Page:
Law Information


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Welcome to the Information System of the Laws of Bangladesh.Law is a system of rules that are enforced through social institutions to govern behaviour. Laws can be made by legislatures through legislation (resulting in statutes), the executive through decrees and regulations, or judges through binding precedent (normally in common law jurisdictions). Private individuals can create legally binding contracts, including (in some jurisdictions) arbitration agreements that may elect to accept alternative arbitration to the normal court process. The formation of laws themselves may be influenced by a constitution (written or unwritten) and the rights encoded therein. The law shapes politics, economics, and society in various ways and serves as a mediator of relations between people.

 

 

 Legal systems
In general, legal systems can be split between civil law and criminal law systems. The term "civil law" referring to a legal system should not be confused with "civil law" as a group of legal subjects distinct from criminal or public law. A third type of legal system—accepted by some countries without separation of church and state—is religious law, based on scriptures. The specific system that a country is ruled by is often determined by its history, connections with other countries, or its adherence to international standards. The sources that jurisdictions adopt as authoritatively binding are the defining features of any legal system. Yet classification is a matter of form rather than substance, since similar rules often prevail.


 

Civil law deals with disputes between private parties, or negligent acts that cause harm to others . For example, if individuals or companies disagree over the terms of an agreement, or who owns land or buildings, or whether a person was wrongfully dismissed from their employment, they may file a lawsuit asking the courts to decide who is right. As well, the failure to exercise the degree of caution that an ordinarily prudent person would take in any situation may result in a negligence claim. Depending on the circumstances, a person may be held responsible for any damages or injury that occurs as a result of their negligence. Family law cases involving divorce, parental responsibility for children, spousal support, child support and division of property between spouses or common law couples represent a large portion of the civil law cases presented to the courts. Challenges to decisions of administrative tribunals, allegations of medical malpractice and applications for distribution of the estates of deceased persons are other examples of civil cases. The party who brings the legal action is known as the plaintiff or applicant, while the party being sued is the defendant or respondent. The courts may dismiss a case, or if it is found to have merit, the courts may order the losing party to take corrective action, although the usual outcome is an order to pay damages - a monetary award designed to make up for the harm inflicted. The state plays no role in civil cases, unless the government launches a lawsuit or is the party being sued. Parties retain a lawyer - or may choose to represent themselves - to gather evidence and present the case in court.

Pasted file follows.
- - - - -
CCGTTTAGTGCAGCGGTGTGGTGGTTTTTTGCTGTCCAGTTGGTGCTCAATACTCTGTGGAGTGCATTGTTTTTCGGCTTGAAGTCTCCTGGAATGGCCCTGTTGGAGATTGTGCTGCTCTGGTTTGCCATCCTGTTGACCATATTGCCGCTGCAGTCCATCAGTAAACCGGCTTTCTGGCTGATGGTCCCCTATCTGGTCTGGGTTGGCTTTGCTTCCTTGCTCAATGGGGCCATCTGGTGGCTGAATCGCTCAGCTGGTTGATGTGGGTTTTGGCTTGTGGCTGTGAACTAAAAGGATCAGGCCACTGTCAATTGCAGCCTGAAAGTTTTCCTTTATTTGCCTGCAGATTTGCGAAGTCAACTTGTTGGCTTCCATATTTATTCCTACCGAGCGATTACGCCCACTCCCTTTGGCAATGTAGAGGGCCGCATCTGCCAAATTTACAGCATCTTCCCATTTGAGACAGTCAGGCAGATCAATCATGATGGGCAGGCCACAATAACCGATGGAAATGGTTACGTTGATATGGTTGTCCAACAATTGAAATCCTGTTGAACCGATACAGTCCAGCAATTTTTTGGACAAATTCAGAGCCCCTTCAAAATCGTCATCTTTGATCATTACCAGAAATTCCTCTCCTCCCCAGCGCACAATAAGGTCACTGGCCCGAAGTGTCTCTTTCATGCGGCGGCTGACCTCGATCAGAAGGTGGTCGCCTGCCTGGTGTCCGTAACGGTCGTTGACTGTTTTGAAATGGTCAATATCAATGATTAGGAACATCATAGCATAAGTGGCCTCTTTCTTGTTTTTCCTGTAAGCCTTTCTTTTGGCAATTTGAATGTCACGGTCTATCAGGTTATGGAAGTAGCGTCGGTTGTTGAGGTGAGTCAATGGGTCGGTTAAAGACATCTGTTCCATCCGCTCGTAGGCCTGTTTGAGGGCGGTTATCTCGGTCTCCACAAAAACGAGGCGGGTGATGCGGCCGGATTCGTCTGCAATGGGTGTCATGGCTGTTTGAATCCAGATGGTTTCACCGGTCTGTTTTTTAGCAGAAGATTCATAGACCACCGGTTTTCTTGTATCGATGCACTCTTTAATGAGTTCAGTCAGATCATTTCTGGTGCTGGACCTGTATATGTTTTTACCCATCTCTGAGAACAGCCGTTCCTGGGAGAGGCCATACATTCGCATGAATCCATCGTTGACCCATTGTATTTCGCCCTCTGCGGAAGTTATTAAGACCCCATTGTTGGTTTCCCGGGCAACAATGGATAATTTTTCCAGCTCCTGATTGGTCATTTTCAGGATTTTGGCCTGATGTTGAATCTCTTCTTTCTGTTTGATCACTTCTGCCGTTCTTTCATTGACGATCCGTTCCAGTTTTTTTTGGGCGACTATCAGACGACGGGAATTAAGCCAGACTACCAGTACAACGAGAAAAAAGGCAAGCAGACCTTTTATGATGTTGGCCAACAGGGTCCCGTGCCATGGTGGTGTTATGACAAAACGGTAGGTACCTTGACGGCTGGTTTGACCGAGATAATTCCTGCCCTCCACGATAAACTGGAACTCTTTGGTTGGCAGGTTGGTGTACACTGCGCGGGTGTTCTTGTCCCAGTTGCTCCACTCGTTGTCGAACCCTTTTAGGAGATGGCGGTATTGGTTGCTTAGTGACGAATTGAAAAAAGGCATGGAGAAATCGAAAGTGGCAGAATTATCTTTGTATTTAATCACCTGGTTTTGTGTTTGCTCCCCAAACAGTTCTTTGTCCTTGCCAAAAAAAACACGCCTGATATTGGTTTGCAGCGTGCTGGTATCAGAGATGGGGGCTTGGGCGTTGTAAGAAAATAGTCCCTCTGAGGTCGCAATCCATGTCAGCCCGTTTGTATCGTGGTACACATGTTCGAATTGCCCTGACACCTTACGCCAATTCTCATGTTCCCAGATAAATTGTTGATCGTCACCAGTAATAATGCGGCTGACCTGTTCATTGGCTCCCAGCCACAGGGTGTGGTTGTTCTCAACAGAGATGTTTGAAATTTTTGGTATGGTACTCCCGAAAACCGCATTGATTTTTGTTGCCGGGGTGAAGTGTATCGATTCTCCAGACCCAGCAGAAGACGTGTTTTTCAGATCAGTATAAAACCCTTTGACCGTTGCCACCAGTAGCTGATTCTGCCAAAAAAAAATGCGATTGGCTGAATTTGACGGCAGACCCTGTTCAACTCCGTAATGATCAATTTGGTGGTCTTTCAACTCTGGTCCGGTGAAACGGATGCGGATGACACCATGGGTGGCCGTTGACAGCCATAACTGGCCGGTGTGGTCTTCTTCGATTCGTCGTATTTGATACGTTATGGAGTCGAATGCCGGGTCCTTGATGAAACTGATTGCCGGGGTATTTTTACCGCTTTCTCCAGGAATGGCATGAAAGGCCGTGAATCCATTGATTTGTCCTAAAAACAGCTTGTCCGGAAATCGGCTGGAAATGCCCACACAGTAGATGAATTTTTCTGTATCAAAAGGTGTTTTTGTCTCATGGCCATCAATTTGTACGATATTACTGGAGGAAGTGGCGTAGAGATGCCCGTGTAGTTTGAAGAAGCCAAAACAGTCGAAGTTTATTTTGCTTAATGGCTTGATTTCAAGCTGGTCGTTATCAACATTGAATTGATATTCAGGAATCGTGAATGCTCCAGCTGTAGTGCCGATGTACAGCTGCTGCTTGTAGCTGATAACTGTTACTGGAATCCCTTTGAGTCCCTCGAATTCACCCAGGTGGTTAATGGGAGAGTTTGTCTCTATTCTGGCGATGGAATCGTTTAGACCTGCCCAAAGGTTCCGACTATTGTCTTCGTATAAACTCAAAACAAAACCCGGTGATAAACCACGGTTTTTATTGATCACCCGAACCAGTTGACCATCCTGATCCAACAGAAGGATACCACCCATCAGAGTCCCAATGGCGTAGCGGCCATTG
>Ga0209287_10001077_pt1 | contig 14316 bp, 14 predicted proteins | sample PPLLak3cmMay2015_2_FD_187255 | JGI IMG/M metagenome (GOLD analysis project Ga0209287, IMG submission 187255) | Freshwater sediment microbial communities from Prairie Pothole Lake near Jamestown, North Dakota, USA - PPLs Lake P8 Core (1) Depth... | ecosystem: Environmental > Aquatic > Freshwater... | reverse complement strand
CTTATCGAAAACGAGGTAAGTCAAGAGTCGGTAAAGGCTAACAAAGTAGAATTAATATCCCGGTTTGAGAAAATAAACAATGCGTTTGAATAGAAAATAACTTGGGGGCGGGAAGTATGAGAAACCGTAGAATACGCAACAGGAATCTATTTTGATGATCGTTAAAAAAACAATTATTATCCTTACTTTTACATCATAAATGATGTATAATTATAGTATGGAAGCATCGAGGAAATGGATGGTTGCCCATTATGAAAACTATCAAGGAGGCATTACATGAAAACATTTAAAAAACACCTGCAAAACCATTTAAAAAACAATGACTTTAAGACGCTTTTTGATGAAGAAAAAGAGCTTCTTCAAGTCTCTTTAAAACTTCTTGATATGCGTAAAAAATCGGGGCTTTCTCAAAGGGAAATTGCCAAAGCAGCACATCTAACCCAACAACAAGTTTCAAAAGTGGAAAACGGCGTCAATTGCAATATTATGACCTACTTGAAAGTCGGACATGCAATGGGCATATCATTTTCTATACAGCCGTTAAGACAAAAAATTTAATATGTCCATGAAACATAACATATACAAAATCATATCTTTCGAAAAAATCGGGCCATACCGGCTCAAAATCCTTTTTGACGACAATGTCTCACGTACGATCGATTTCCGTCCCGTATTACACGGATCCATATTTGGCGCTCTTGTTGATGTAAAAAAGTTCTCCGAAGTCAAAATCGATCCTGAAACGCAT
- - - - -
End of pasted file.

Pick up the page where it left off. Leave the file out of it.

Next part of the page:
Criminal law, one of two broad categories of law, deals with acts of intentional harm to individuals but which, in a larger sense, are offences against us all. It is a crime to break into a home because the act not only violates the privacy and safety of the home's occupants - it shatters the collective sense that we are secure in our own homes. A crime is a deliberate or reckless act that causes harm to another person or another person's property, and it is also a crime to neglect a duty to protect others from harm. Canada's Criminal Code, created in 1892, lists hundreds of criminal offences - from vandalism to murder - and stipulates the range of punishment that can be imposed. Since crimes are an offence against society, normally the state or Crown investigates and prosecutes criminal allegations on the victim's behalf. The police gather evidence and, in court, public prosecutors present the case against the person accused of the crime. For someone to be convicted of a crime, it must be proven that a crime was committed and, for most offences, that the person meant to commit the crime. For instance, striking another person is the crime of assault but it is only a crime if the blow was intentional.

Family law concerns the rights and obligations of spouses, children, and other domestic relations. City, state, and federal laws all can affect families in a variety of ways. Unfortunately, many marriages end in separation or divorce. When a couple decides to dissolve a marriage, one of the spouses will petition the court for a divorce. This means that the court can legally end the marriage, divide marital assets between the spouses, grant custody of any children to one or both spouses, and impose child and spousal support obligations, if applicable. Before, during, and after a marriage, state (and sometimes federal, and even international) law may affect families. Family law in the United States encompasses the following areas:


Business law encompasses all of the laws that dictate how to form and run a business. This includes all of the laws that govern how to start, buy, manage and close or sell any type of business. Business laws establish the rules that all businesses should follow. A savvy businessperson will be generally familiar with business laws and know when to seek the advice of a licensed attorney. Business law includes state and federal laws, as well as administrative regulations. Let's take a look at some of the areas included under the umbrella of business law.